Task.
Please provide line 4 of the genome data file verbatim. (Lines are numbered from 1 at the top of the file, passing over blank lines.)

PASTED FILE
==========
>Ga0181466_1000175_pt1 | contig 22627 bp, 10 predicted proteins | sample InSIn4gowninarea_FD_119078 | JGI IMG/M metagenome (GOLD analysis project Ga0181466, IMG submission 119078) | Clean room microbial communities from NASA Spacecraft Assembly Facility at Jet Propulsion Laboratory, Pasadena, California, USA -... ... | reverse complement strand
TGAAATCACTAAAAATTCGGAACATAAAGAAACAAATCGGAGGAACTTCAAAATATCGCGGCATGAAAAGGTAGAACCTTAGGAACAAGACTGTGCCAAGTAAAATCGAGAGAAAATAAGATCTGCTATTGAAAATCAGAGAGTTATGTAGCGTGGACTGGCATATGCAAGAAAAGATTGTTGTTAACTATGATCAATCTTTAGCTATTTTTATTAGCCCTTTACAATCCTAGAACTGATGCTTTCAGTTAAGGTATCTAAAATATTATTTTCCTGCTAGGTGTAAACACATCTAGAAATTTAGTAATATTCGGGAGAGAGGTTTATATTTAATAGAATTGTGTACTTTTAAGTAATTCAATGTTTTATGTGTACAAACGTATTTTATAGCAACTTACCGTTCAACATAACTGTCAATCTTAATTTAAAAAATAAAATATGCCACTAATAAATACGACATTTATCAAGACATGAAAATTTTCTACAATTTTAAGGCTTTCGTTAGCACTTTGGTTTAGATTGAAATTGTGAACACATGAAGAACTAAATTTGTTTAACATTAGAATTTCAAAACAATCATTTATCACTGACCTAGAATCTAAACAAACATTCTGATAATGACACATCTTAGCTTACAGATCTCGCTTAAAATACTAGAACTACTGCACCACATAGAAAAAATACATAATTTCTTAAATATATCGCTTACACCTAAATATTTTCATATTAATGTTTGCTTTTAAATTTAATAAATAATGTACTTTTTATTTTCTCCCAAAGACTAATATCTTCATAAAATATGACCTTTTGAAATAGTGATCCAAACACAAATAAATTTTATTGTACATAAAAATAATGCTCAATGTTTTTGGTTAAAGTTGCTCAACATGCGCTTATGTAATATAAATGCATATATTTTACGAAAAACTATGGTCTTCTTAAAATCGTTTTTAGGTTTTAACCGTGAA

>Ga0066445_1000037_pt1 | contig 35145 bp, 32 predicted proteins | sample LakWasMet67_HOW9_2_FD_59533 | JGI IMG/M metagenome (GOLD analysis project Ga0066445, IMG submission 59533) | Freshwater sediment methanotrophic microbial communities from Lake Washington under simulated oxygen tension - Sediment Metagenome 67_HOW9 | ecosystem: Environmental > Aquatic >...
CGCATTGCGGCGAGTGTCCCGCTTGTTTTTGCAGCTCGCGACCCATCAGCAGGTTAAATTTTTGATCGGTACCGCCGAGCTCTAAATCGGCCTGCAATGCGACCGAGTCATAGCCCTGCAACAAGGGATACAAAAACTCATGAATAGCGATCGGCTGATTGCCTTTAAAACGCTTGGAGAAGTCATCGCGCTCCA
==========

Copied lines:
CGCATTGCGGCGAGTGTCCCGCTTGTTTTTGCAGCTCGCGACCCATCAGCAGGTTAAATTTTTGATCGGTACCGCCGAGCTCTAAATCGGCCTGCAATGCGACCGAGTCATAGCCCTGCAACAAGGGATACAAAAACTCATGAATAGCGATCGGCTGATTGCCTTTAAAACGCTTGGAGAAGTCATCGCGCTCCA